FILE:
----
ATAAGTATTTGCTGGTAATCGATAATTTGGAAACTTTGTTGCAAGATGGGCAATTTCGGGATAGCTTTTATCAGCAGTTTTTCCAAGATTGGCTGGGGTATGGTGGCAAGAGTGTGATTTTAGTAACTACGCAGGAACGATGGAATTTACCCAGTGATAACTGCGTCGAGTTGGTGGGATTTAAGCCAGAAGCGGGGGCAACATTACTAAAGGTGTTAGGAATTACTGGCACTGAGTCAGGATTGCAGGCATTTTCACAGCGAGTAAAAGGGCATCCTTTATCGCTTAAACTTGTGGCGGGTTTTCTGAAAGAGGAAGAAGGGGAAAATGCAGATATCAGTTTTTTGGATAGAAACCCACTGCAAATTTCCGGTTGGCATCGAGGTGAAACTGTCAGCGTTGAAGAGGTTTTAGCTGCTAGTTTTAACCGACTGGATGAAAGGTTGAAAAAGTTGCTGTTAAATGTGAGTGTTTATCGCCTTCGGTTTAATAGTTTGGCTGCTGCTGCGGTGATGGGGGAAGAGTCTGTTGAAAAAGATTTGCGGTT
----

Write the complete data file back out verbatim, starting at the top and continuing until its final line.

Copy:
ATAAGTATTTGCTGGTAATCGATAATTTGGAAACTTTGTTGCAAGATGGGCAATTTCGGGATAGCTTTTATCAGCAGTTTTTCCAAGATTGGCTGGGGTATGGTGGCAAGAGTGTGATTTTAGTAACTACGCAGGAACGATGGAATTTACCCAGTGATAACTGCGTCGAGTTGGTGGGATTTAAGCCAGAAGCGGGGGCAACATTACTAAAGGTGTTAGGAATTACTGGCACTGAGTCAGGATTGCAGGCATTTTCACAGCGAGTAAAAGGGCATCCTTTATCGCTTAAACTTGTGGCGGGTTTTCTGAAAGAGGAAGAAGGGGAAAATGCAGATATCAGTTTTTTGGATAGAAACCCACTGCAAATTTCCGGTTGGCATCGAGGTGAAACTGTCAGCGTTGAAGAGGTTTTAGCTGCTAGTTTTAACCGACTGGATGAAAGGTTGAAAAAGTTGCTGTTAAATGTGAGTGTTTATCGCCTTCGGTTTAATAGTTTGGCTGCTGCTGCGGTGATGGGGGAAGAGTCTGTTGAAAAAGATTTGCGGTT